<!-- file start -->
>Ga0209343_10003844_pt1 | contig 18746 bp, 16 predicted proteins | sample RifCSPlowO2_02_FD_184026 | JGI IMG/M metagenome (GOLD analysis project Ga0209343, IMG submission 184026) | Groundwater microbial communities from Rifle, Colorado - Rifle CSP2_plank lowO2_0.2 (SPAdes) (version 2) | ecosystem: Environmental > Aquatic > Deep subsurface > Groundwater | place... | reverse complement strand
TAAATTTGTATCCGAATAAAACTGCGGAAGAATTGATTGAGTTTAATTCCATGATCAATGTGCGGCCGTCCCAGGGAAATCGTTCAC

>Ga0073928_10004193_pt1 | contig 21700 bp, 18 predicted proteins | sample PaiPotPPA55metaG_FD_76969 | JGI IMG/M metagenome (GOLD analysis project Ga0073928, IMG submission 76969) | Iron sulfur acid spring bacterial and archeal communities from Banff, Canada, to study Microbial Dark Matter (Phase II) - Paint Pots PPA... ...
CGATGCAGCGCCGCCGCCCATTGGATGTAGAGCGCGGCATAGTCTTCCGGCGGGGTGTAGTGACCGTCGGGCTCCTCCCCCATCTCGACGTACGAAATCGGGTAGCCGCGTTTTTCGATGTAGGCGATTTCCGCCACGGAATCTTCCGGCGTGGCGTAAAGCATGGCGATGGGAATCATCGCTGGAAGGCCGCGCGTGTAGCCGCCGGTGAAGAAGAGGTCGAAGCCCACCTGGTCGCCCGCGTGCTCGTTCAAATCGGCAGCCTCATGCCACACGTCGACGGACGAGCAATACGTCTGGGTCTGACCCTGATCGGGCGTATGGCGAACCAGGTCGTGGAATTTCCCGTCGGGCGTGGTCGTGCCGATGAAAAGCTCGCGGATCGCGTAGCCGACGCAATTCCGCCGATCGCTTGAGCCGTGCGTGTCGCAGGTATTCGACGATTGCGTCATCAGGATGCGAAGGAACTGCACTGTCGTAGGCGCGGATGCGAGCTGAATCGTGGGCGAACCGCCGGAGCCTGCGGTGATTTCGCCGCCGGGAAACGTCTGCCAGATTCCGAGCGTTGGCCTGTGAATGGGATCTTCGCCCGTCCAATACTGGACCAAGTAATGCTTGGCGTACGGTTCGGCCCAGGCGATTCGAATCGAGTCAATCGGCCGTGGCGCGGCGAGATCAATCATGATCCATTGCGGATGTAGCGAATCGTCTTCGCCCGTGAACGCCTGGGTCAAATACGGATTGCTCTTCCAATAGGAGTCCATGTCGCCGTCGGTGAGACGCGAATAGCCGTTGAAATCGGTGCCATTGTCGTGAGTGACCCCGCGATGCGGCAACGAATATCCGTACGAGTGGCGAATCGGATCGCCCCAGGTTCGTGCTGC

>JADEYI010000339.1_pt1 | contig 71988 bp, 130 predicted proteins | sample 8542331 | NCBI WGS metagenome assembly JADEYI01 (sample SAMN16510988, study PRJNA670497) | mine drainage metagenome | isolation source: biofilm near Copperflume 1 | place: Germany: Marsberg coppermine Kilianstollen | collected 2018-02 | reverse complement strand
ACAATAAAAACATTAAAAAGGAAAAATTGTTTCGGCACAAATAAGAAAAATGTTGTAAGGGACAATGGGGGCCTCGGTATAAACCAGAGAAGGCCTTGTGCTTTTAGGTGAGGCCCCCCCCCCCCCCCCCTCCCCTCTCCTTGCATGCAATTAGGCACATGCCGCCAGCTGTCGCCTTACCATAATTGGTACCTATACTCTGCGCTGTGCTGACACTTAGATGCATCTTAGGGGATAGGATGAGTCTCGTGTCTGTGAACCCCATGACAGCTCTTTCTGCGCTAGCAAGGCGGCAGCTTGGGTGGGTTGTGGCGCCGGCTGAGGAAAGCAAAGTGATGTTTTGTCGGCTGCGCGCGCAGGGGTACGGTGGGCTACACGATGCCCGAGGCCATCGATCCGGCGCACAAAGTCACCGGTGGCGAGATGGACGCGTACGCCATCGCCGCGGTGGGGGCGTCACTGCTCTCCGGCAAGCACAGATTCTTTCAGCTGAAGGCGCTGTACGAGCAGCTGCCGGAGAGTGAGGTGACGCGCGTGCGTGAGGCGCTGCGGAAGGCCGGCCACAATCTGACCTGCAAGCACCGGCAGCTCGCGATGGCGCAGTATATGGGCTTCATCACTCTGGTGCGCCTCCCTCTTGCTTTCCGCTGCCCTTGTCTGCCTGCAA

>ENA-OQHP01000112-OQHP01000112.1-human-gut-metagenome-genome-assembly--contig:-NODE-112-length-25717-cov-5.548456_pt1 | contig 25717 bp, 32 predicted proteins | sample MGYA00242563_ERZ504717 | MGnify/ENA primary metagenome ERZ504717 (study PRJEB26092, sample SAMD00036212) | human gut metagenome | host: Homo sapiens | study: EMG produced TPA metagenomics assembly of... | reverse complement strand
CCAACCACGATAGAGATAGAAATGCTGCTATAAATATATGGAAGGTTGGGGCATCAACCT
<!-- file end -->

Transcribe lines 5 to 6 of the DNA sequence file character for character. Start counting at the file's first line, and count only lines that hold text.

>JADEYI010000339.1_pt1 | contig 71988 bp, 130 predicted proteins | sample 8542331 | NCBI WGS metagenome assembly JADEYI01 (sample SAMN16510988, study PRJNA670497) | mine drainage metagenome | isolation source: biofilm near Copperflume 1 | place: Germany: Marsberg coppermine Kilianstollen | collected 2018-02 | reverse complement strand
ACAATAAAAACATTAAAAAGGAAAAATTGTTTCGGCACAAATAAGAAAAATGTTGTAAGGGACAATGGGGGCCTCGGTATAAACCAGAGAAGGCCTTGTGCTTTTAGGTGAGGCCCCCCCCCCCCCCCCCTCCCCTCTCCTTGCATGCAATTAGGCACATGCCGCCAGCTGTCGCCTTACCATAATTGGTACCTATACTCTGCGCTGTGCTGACACTTAGATGCATCTTAGGGGATAGGATGAGTCTCGTGTCTGTGAACCCCATGACAGCTCTTTCTGCGCTAGCAAGGCGGCAGCTTGGGTGGGTTGTGGCGCCGGCTGAGGAAAGCAAAGTGATGTTTTGTCGGCTGCGCGCGCAGGGGTACGGTGGGCTACACGATGCCCGAGGCCATCGATCCGGCGCACAAAGTCACCGGTGGCGAGATGGACGCGTACGCCATCGCCGCGGTGGGGGCGTCACTGCTCTCCGGCAAGCACAGATTCTTTCAGCTGAAGGCGCTGTACGAGCAGCTGCCGGAGAGTGAGGTGACGCGCGTGCGTGAGGCGCTGCGGAAGGCCGGCCACAATCTGACCTGCAAGCACCGGCAGCTCGCGATGGCGCAGTATATGGGCTTCATCACTCTGGTGCGCCTCCCTCTTGCTTTCCGCTGCCCTTGTCTGCCTGCAA